“We need to get more details on how that will work, and if there will be co-existence between private insurers and the proposed public health insurance company. That’s going to be something the insurance industry is looking at very, very closely.”
NHI will require all employers and individuals to relinquish existing private medical insurance plans, and instead accept the coverage offered by the Government’s proposed scheme.
NHI is due to kick-off with a three-month registration period beginning in January. All Bahamians and legal residents registered for the scheme will be able to select their primary care provider (doctor) of choice come April 2016, with the Government financing 100 per cent of NHI’s primary care services for the first year.
These have been priced at $25 million per quarter, or $100 million for a full year, with a $6 million reserve fund also providing a further buffer for the first quarter - April - July 2016.
Mr Sumner yesterday said there was less clarity surrounding NHI’s financing details after the first year, which closes just after the 2017 general election will likely have been held.
Government officials have confirmed previous Tribune Business revelations that they are eyeing a 3 per cent payroll tax, split 50/50 between employer and employee, and most likely added to National Insurance Board (NIB) contributions, to finance the roll-out of NHI’s Vital Benefits Package - a move that should occur in 2017.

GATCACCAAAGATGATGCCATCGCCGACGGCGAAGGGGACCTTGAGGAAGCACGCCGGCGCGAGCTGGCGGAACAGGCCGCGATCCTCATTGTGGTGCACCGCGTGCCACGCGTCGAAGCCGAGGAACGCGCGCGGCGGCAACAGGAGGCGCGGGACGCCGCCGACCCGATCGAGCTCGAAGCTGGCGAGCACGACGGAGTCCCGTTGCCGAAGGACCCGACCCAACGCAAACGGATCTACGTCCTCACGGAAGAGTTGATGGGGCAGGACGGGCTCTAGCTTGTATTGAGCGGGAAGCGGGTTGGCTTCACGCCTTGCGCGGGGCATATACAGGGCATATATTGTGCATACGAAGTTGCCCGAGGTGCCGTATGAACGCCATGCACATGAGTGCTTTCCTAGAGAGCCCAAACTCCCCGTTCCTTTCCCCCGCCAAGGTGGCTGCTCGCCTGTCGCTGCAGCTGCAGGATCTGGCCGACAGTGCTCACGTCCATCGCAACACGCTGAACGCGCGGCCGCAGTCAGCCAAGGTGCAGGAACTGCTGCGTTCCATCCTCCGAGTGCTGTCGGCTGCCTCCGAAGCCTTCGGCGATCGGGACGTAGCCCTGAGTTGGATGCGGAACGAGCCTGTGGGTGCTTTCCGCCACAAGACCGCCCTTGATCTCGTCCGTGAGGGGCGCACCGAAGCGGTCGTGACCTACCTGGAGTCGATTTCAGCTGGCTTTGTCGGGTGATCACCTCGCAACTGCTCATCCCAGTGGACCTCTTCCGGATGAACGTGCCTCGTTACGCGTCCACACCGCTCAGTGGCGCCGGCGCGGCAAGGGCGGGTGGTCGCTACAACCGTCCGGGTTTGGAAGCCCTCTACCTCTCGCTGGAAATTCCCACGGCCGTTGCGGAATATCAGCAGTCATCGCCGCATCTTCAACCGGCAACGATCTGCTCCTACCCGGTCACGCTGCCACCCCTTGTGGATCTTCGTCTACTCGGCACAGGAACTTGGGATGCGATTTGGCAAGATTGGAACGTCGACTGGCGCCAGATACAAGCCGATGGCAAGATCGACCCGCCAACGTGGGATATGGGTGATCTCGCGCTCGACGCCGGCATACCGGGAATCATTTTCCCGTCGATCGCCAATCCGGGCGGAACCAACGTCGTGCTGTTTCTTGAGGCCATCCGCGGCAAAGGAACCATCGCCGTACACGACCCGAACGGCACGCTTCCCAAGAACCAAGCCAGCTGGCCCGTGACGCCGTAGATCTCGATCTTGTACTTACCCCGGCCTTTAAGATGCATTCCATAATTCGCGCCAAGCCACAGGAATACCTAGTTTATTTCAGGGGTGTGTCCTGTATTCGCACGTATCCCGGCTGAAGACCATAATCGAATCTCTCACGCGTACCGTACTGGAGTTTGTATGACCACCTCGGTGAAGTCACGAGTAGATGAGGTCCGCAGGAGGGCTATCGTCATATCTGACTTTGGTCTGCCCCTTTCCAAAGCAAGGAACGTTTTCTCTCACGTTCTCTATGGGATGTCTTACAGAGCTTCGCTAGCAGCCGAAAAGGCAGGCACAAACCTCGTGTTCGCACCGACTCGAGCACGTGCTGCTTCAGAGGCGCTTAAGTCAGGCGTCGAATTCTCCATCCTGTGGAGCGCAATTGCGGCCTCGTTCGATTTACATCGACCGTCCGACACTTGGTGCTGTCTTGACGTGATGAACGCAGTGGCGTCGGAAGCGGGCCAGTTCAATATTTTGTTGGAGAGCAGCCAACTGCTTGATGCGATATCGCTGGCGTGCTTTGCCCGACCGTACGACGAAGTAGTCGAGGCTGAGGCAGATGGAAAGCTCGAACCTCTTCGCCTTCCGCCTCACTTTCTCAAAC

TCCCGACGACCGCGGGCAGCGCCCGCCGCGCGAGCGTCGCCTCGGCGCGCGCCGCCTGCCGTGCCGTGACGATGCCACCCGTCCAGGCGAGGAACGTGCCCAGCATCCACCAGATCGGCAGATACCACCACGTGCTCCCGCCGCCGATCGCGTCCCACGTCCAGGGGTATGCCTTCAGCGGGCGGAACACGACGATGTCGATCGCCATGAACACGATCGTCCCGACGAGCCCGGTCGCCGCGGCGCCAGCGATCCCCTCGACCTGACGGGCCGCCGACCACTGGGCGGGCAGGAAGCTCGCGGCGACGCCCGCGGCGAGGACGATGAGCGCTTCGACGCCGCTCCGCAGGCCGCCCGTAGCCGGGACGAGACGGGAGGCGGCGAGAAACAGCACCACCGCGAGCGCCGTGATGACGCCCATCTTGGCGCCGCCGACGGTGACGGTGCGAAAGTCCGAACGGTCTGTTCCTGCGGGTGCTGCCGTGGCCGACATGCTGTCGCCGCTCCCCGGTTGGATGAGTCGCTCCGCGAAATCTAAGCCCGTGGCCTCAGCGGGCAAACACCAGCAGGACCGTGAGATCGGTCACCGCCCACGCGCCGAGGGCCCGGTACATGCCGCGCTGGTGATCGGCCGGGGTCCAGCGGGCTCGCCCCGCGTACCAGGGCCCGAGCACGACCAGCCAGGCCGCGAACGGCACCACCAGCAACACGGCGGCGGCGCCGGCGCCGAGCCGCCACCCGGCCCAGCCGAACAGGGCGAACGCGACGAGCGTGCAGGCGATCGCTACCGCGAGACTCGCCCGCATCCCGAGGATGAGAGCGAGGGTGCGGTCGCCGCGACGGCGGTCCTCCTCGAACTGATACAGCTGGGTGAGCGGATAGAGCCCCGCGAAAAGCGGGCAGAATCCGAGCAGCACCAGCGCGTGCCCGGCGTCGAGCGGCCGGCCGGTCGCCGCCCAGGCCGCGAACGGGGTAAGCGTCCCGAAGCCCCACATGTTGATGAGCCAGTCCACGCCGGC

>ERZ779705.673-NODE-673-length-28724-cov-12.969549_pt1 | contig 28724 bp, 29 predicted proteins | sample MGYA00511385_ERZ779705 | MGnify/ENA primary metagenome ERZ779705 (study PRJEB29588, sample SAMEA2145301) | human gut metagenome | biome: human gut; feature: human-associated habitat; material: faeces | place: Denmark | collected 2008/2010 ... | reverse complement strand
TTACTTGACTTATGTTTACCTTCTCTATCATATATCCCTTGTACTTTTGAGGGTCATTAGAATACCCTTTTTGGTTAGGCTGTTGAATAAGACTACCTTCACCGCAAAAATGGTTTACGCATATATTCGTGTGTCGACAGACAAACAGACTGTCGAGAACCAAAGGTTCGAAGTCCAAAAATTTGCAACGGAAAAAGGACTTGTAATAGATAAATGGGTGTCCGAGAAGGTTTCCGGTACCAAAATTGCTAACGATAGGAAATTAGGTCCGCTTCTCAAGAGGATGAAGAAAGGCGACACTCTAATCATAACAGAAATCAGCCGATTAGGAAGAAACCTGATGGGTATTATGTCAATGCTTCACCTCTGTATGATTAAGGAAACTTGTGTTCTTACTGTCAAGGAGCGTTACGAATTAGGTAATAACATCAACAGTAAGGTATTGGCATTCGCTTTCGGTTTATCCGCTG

Sanigest Internacional, the Government’s NHI consultants, previously indicated that catastrophic health coverage would be introduced between the primary care and Vital Benefits Package roll-out, but few details have been forthcoming on this.
“This is where the details may be lacking in some regards,” Mr Sumner conceded to Tribune Business on NHI’s financing and costs after the first year.
“Naturally, we are concerned about the impact of any new tax system coming into play so closely on the heels of VAT. These are things that have a direct impact on businesses.
“It’s going to be a matter of them [the Government] determining the ultimate financing mechanism, and who’s going to pay. We understand that in the first year the Government’s going to carry the cost of UHC. These are details we are getting wind of, and as we get them we will be in a better to make a determination.”
Many observers have expressed shock and amazement that the Government is attempting to pull off reforms of the size and complexity of NHI without having accurate data on how much the scheme will actually cost.
“For us, the introduction of any new tax system, whether it’s NHI or anything else, has to be done thoughtfully and carefully, and the consequences for the economy have to be taken into account,” Mr Sumner told Tribune Business.
“The [NHI] numbers are still coming in, and we all agreed that the numbers might not be the most ideal situation - from the numbers we have seen.
“There may have to be some tweaking of the numbers as shown currently. For the first year we’ve been told that the plan’s going to cost $100 million for primary care benefits, but we’re not sure what the cost is going to look like after year one.”